The Chicago Tribune offers a story today talking about the plight of Beth Keathley. According to the article, Ms. Keathley was in the process of becoming a permanent legal U.S. citizen, having already been issued a Social Security card and a state identification card, when she made the “mistake” of voting in a U.S. election. Due to this “mistake”, Ms. Keathley has apparently lost her job, and her citizenship application may now be in question which could lead to her eventual deportation.
According to U.S. law, non-citizens are not permitted to vote in U.S. elections. The crime committed by Ms. Keathley is one that apparently “trips up hundreds of immigrants each year”. What causes this issue in many instances, and aided in the mistake made in this case, is the ease in registering to vote. Voter registration locations are available in a wide variety of locations, encouraging people to participate in the election process.
However, it seems that state officials are “prohibited by federal law from seeking confirmation of citizenship before registering people to vote.” Although Ms. Keathley presented her Filipino passport at the time of registering, it seems that nobody either attempted to ascertain whether she was a legal citizen or advised her of potential ramifications of her voting illegally. In defense of their position in matters such as this, “federal officials say the question on the registration form that asks applicants to affirm they are citizens is clear enough.” However in this case, and presumably a number of others, “[s]he figured that if a state employee offered her the opportunity to register, it must be all right.” The federal government's position further loses support by the fact that many registrants leave this citizenship question blank and are still issued voter registration cards.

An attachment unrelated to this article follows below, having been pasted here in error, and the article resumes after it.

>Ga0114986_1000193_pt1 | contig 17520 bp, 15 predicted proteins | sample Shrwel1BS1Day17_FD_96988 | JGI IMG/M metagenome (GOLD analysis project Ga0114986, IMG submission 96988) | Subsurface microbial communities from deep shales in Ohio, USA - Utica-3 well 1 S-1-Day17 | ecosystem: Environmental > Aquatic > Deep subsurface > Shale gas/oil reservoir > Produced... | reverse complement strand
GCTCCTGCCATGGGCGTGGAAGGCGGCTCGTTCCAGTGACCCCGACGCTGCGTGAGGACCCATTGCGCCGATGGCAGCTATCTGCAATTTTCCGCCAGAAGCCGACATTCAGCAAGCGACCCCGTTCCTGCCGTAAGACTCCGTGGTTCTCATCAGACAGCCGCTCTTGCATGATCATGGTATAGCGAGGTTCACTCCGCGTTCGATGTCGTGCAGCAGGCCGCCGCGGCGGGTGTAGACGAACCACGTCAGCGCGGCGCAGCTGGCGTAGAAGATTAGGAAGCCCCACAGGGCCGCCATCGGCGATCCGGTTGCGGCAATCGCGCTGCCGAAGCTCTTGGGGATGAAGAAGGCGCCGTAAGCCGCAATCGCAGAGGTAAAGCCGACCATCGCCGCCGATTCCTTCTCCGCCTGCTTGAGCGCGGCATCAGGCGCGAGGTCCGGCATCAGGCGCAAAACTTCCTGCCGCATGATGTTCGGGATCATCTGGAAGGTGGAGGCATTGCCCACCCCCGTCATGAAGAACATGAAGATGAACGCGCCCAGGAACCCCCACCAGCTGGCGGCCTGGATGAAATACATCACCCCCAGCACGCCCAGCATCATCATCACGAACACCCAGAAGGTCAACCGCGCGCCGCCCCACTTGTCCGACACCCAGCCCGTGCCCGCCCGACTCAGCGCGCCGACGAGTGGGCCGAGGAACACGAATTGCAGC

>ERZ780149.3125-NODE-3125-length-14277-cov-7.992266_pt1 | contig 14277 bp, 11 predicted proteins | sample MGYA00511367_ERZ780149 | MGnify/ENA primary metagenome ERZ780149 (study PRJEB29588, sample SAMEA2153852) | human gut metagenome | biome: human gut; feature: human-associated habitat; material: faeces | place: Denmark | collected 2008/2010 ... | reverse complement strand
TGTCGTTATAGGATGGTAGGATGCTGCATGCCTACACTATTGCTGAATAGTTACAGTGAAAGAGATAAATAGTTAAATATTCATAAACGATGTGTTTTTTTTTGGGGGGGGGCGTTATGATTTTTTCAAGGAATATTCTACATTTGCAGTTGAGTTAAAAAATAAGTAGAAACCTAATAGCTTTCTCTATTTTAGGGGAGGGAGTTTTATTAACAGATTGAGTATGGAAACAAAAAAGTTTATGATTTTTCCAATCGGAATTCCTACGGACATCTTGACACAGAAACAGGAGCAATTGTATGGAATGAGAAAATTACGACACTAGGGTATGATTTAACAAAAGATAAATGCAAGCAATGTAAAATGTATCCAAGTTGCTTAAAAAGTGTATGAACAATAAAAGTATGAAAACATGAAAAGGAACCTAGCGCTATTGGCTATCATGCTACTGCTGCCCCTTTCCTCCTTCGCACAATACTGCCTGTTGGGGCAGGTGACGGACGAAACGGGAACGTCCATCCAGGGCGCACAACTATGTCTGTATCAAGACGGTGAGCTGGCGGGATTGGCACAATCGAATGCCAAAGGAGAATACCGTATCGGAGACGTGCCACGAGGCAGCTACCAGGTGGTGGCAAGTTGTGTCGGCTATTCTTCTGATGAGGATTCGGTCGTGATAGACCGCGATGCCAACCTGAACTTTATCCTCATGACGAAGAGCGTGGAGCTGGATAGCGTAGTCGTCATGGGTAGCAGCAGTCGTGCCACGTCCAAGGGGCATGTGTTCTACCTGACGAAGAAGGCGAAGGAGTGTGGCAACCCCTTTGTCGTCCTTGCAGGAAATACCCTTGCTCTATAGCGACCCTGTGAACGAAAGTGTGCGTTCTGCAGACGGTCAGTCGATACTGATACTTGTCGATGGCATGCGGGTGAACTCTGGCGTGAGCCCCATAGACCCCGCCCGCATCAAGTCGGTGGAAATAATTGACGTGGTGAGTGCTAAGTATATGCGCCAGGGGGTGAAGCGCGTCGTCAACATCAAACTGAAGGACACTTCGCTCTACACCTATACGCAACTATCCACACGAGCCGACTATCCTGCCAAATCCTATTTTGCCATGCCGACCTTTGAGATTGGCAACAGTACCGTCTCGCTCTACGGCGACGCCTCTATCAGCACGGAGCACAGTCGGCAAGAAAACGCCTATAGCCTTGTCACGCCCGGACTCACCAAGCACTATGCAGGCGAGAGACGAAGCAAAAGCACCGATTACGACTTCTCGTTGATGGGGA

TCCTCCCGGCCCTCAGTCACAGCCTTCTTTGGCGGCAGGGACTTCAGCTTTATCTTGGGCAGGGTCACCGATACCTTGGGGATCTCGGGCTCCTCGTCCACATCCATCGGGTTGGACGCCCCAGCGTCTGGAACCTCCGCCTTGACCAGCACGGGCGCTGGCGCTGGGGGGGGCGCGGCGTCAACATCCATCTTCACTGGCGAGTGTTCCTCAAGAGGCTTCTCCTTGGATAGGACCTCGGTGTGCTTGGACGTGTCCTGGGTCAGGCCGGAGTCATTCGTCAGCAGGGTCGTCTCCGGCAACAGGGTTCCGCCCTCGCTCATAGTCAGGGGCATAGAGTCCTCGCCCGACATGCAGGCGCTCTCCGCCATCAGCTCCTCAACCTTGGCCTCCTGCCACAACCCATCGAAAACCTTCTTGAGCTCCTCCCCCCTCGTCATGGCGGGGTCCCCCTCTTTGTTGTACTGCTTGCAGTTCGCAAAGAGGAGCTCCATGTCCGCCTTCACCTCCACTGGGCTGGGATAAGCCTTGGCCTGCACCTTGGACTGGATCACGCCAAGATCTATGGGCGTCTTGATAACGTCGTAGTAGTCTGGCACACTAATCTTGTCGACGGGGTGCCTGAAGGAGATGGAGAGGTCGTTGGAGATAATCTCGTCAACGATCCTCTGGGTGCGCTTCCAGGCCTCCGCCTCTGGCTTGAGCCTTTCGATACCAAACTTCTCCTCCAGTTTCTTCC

I believe the issue here, and in many similar cases, is neither the ease of access to voter registration nor the law preventing non-citizens from voting; instead, it would seem that there is a flaw in how the registration is performed. This case seems especially difficult to understand as a Filipino passport was presented as proof of identification for registration purposes. However, due to a federal law, the person assisting Ms. Keathley apparently had no choice but allow her to register, assuming she fully understood the application and that she could possibly be deported for improperly voting. As stated in the article, she relied on the fact that somebody, a state employee, had allowed her to register; for many, it would seem that the acts and/or words of such an individual would override any wording written on an application.
It is understandable that the government is attempting to prevent voter fraud, and as such “they have to enforce the laws”, but this case, and presumably many others, are simple cases of people not fully understanding their rights and relying on persons in authority positions to clarify these rights. A simple question of whether the person is a U.S. citizen – a question now forbidden to be asked under federal law – would seem to end any confusion and such problems with people who make honest mistakes. Such questions would seem especially appropriate when the person registering presents a foreign ID to the government official at the time of registration.